New York Anime Festival and ICv2 Conference on Anime and Manga State of the Manga Industry
by Mikhail Koulikov, Dec 7th 2007
The second of New York Anime Festival's two industry wrap-up panels looked at the state of manga in North America in 2007 and the prospects for manga publishers going into the next year. Anime journalist Patrick Macias, editor-in-chief of Otaku USA magazine, moderated the session, which brought together speakers from six different manga publishers: Tokyopop's Jeremy Ross; Frank Pannone from Media Blasters; Del Rey Manga associate publisher Dallas Middaugh; Go! Comi CEO David Wise; Curt Hassler, co-Publishing Director of Yen Press; and Ioannis Mentzas, Vertical Inc.'s editorial director. All six had also hosted their own companies' panels throughout the convention.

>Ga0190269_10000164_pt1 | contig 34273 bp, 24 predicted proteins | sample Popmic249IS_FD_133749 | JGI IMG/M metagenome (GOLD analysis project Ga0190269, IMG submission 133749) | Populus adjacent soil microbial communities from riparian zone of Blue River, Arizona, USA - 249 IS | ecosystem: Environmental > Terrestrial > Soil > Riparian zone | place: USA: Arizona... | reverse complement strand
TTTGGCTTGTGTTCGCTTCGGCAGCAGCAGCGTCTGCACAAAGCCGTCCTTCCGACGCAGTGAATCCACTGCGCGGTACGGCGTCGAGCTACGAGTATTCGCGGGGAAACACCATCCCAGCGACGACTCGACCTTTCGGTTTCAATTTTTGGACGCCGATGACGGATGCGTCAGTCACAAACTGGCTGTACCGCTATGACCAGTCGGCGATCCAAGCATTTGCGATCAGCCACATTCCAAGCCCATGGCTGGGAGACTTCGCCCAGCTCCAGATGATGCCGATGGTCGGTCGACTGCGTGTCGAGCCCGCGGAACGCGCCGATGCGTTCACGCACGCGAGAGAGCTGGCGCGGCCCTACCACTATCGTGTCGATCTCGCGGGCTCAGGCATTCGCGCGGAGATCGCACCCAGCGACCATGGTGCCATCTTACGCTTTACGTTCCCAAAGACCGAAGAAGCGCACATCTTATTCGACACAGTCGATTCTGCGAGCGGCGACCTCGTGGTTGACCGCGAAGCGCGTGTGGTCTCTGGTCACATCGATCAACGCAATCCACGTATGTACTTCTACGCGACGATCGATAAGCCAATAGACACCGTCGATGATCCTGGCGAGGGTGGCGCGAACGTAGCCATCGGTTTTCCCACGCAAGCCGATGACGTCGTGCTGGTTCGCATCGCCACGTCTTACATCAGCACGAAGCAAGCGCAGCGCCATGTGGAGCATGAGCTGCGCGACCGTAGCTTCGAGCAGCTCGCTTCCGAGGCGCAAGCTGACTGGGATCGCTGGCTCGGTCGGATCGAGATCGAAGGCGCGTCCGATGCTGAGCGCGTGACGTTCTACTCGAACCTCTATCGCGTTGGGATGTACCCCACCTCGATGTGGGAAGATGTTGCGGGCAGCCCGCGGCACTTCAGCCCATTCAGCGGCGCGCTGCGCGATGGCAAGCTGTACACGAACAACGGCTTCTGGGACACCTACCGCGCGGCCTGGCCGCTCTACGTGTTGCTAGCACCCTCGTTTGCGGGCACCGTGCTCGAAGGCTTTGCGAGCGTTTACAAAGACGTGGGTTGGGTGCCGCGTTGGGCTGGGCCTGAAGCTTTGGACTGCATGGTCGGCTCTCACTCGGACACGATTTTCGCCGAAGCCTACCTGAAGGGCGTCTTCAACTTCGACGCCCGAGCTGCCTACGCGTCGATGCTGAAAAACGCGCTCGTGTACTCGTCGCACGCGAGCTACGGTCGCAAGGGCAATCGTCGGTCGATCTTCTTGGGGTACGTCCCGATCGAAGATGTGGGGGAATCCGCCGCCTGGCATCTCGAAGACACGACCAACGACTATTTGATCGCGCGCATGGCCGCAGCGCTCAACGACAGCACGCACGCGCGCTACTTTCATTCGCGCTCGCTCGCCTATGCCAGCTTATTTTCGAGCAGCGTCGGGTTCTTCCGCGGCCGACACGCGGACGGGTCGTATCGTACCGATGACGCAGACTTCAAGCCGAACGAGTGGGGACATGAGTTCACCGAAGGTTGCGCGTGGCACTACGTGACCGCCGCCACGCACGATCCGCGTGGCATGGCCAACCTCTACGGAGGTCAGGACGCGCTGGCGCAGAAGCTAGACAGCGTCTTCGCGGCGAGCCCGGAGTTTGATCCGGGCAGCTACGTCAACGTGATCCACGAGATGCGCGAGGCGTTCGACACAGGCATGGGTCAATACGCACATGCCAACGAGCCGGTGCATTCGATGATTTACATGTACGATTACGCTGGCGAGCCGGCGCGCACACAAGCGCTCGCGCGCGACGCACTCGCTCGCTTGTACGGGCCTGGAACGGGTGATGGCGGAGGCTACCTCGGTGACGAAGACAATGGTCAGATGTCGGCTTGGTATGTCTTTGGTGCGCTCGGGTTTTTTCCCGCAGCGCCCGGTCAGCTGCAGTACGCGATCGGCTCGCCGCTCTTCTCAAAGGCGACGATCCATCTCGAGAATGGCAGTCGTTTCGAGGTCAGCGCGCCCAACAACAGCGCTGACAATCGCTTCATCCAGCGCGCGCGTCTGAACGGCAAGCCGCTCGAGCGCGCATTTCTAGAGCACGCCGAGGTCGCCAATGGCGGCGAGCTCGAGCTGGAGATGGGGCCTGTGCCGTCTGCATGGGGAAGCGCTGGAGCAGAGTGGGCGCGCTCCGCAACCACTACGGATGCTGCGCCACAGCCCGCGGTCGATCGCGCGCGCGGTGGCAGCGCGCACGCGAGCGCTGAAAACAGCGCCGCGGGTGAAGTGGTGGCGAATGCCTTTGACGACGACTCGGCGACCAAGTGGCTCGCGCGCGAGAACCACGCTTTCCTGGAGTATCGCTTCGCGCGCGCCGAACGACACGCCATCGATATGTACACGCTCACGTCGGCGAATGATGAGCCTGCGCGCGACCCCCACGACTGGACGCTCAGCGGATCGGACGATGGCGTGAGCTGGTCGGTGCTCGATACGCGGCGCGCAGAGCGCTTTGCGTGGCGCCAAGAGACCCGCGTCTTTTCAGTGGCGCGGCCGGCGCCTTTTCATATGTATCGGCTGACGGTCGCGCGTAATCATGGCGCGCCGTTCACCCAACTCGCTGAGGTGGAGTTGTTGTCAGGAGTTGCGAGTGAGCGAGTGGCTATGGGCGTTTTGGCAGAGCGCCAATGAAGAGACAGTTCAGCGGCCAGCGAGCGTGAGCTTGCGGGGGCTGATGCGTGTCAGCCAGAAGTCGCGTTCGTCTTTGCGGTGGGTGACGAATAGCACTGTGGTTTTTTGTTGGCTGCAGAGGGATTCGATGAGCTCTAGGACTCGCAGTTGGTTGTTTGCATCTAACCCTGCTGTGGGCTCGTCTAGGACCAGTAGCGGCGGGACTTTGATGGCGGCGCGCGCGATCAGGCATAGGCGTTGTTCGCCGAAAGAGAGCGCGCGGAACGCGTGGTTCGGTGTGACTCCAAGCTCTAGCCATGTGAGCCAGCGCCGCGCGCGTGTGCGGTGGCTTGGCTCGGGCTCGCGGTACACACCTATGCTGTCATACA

Macias launched the panel by asking the participants to describe how their companies performed in 2007, whether there were any major surprises, and how the year affected them on a strategic level. For Tokyopop, the biggest challenge is to continue to serve the core base of manga fans in the U.S. while also finding ways of introducing the medium to new readers. In pursuing this goal, the company is increasingly turing to technologies such as online distribution of manga and making its titles available for download to cellphones. Media Blasters characterized its performance in 2007 as being concentrated on publishing yaoi, but also moving into more titles that are "fan-oriented" or can speak directly to anime and manga fans, such as Akihabara@Deep and Mousou Shoujo Otaku Kei.